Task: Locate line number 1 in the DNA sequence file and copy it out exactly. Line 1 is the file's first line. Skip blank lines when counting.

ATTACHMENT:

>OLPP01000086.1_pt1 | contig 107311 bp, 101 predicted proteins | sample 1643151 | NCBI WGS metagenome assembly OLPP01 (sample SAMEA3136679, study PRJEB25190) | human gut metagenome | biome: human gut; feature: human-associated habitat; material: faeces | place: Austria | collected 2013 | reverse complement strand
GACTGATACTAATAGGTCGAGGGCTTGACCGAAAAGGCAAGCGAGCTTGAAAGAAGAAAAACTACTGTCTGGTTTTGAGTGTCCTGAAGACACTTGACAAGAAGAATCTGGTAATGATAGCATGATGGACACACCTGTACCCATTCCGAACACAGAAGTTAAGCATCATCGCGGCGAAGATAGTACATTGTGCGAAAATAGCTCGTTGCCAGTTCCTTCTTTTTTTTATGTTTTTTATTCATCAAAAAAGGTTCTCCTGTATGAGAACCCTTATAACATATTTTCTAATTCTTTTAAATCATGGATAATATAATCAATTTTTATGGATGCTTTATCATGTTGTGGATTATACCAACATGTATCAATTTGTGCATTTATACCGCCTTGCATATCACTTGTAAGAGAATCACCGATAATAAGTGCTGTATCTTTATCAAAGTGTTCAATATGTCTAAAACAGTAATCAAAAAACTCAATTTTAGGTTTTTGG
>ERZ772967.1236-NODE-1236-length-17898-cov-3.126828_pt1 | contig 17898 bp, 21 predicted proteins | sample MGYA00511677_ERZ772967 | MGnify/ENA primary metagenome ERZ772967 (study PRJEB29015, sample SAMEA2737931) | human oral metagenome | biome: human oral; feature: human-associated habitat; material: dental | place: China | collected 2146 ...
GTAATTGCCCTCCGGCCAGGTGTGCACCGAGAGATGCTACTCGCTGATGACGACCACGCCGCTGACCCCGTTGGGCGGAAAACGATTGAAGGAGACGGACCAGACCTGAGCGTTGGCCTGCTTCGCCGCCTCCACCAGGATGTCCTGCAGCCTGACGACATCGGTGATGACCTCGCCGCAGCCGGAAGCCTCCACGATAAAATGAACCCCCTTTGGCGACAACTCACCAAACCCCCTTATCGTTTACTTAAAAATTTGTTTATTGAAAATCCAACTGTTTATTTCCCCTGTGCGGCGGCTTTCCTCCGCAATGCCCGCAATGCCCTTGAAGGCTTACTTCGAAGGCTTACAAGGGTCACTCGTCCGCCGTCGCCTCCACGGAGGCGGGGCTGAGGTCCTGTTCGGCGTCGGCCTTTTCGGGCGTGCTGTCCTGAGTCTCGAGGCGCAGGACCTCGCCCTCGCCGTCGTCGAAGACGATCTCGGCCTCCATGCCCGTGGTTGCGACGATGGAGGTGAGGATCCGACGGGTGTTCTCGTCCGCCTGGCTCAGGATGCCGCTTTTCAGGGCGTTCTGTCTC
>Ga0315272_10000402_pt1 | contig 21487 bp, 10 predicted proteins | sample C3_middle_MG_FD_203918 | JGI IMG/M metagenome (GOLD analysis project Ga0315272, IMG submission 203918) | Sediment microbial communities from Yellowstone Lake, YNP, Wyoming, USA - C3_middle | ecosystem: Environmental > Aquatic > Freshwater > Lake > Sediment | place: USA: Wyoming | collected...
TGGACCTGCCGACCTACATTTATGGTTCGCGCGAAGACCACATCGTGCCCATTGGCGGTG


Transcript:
>OLPP01000086.1_pt1 | contig 107311 bp, 101 predicted proteins | sample 1643151 | NCBI WGS metagenome assembly OLPP01 (sample SAMEA3136679, study PRJEB25190) | human gut metagenome | biome: human gut; feature: human-associated habitat; material: faeces | place: Austria | collected 2013 | reverse complement strand